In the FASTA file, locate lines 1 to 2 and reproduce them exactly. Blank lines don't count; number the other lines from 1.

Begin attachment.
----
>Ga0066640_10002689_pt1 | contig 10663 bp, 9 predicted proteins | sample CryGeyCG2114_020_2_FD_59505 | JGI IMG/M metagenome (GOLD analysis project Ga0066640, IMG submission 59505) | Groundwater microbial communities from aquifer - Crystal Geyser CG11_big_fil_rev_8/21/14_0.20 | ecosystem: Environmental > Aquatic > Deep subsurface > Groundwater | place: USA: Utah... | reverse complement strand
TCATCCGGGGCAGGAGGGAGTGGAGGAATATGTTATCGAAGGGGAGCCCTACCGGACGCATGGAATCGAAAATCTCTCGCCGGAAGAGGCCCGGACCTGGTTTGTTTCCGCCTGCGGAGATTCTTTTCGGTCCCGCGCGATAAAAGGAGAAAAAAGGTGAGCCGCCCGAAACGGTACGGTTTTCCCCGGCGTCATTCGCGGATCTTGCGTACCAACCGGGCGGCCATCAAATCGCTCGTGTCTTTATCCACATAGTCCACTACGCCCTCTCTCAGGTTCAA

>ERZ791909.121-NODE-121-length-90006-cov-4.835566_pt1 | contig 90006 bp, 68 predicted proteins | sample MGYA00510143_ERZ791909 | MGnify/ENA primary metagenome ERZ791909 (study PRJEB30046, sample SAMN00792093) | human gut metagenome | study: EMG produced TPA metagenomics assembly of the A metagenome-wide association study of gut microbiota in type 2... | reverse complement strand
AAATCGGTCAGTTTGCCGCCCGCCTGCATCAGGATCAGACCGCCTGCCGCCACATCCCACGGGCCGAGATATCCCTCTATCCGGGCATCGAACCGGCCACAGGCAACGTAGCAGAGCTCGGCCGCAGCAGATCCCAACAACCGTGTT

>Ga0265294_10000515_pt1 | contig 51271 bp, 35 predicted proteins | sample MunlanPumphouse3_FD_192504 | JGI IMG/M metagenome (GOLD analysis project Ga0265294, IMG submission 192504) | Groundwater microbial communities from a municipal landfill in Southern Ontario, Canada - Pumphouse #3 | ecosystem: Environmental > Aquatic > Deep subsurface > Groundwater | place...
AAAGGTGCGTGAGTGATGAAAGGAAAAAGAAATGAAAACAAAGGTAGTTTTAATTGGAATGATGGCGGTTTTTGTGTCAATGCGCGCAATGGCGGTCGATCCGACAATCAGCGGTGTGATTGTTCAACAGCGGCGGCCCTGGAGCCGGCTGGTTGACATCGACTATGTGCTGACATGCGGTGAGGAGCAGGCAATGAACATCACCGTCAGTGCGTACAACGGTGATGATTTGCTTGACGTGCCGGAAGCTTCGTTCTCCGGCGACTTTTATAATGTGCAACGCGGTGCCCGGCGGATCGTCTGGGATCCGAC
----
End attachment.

>Ga0066640_10002689_pt1 | contig 10663 bp, 9 predicted proteins | sample CryGeyCG2114_020_2_FD_59505 | JGI IMG/M metagenome (GOLD analysis project Ga0066640, IMG submission 59505) | Groundwater microbial communities from aquifer - Crystal Geyser CG11_big_fil_rev_8/21/14_0.20 | ecosystem: Environmental > Aquatic > Deep subsurface > Groundwater | place: USA: Utah... | reverse complement strand
TCATCCGGGGCAGGAGGGAGTGGAGGAATATGTTATCGAAGGGGAGCCCTACCGGACGCATGGAATCGAAAATCTCTCGCCGGAAGAGGCCCGGACCTGGTTTGTTTCCGCCTGCGGAGATTCTTTTCGGTCCCGCGCGATAAAAGGAGAAAAAAGGTGAGCCGCCCGAAACGGTACGGTTTTCCCCGGCGTCATTCGCGGATCTTGCGTACCAACCGGGCGGCCATCAAATCGCTCGTGTCTTTATCCACATAGTCCACTACGCCCTCTCTCAGGTTCAA